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Introduction

Beginnings
   
Family Unification
and Settlement

   
Fascist Era
   
Post World War II
Immigration

  
Cultural  Life

 
  2  |  Page 3

Finally, the Congress took the stance of opposing Italian government efforts to allow community members to reclaim their citizenship and vote in Italian elections. These policies, expressed through several major immigration conferences that brought people of Italian ancestry to Rome (the last in November/December, 1988), have resulted in the establishment of consular-run committees, the ComItEs (Committee of Italians Abroad). Ironically, this notion of "Italians abroad" is linked to Mussolini and Fascism. As Harney points out, the Fascist government in 1927 replaced the Commissioner of Emigration with a Director General of Italians Abroad: "Italo-Canadians were to be considered overseas Italian subjects and not emigrants lost to the mother Country." There has been a little friction within some Italian communities in Canada with at the establishment of consular communities but the National Congress of Italian-Canadians has withdrawn its opposition.  It will be interesting to see how this plays out once Italian elections are held and individuals who have reclaimed citizenship are able to vote.

Mary Biollo Doyle being interviewed by Adriana Albi Davies for the Celebrating Edmonton's Italian Community Oral History Project.  Photo by David Ridley courtesy of the Heritage Community Foundation.As a result of a number of oral history projects and academic research, many Italian community members are being sensitized to the need to document their immigration experience. Heritage institutions, such as museums, have played a role in this but very few Italian organizations have created their own museums and archives. This remains a rich area for development and for sharing with the community at large. After  the experiences of internment during World War II, Italians rejected or sublimated their Italian identity. A flowerbed signalling Montreal's Little Italy in 2002.  Photo courtesy of Carlo Amodio.Today, Italian identity, in all of its aspects embracing culture and lifeways, is something to be proud of and celebrated. Communities that have "Little Italies" (including Montreal, Toronto, Thunder Bay, Winnipeg, Edmonton and Vancouver) have realized that they are means of attracting visitors to inner-city areas and vehicles for economic redevelopment.  While the upwardly mobile Italian immigrants and their descendants have largely moved out of these areas, because of the concentration of Italian businesses, restaurants and, often, festivals, they remain a draw.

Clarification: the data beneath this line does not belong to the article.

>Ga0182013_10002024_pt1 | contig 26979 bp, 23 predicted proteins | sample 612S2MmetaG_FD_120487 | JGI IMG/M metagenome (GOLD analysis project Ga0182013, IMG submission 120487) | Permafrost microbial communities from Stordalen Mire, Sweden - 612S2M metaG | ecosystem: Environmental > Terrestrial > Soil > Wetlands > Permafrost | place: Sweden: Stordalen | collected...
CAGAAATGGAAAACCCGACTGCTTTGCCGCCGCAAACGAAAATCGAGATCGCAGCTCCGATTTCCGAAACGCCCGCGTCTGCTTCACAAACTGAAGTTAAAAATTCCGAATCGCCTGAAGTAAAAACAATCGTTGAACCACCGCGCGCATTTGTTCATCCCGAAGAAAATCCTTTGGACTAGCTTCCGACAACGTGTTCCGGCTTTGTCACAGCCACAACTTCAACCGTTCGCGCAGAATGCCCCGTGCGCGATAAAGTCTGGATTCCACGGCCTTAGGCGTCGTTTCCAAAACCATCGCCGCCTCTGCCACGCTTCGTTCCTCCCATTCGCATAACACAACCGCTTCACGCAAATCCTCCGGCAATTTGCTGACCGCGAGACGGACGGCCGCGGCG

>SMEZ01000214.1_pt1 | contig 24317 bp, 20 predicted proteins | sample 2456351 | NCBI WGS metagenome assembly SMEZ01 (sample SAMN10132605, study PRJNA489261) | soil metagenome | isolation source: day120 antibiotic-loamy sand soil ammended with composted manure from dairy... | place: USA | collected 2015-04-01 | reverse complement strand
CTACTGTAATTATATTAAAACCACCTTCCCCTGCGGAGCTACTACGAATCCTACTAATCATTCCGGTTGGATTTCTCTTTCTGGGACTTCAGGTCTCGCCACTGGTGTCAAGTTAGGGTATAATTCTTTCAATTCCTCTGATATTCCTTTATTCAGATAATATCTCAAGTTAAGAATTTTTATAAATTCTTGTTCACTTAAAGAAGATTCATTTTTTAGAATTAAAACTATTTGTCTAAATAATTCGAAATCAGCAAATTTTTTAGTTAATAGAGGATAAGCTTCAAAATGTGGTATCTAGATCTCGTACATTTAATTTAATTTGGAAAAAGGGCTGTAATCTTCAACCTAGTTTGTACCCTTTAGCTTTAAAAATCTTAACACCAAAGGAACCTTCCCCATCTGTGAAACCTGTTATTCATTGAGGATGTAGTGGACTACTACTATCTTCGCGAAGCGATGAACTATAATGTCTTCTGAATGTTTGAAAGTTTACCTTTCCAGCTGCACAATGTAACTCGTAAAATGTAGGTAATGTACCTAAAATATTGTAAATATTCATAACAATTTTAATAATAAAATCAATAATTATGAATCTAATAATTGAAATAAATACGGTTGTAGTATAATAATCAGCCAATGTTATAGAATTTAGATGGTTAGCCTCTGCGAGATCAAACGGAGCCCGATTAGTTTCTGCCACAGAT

In the next few years, we will see more publications and, after the posting of the Celebrating Alberta's Italian Community website by the Edmonton-based Heritage Community Foundation, we will, no doubt, see more significant content developed for the web. As the curriculum of studies changes in the different provinces to acknowledge Canadian pluralism, we will also see the development of both conventional and web-based curriculum resources. The Celebrating Alberta's Italian Community has been designed to be such a resource.  Three generations of oral histories can be accessed through the People section of the website.

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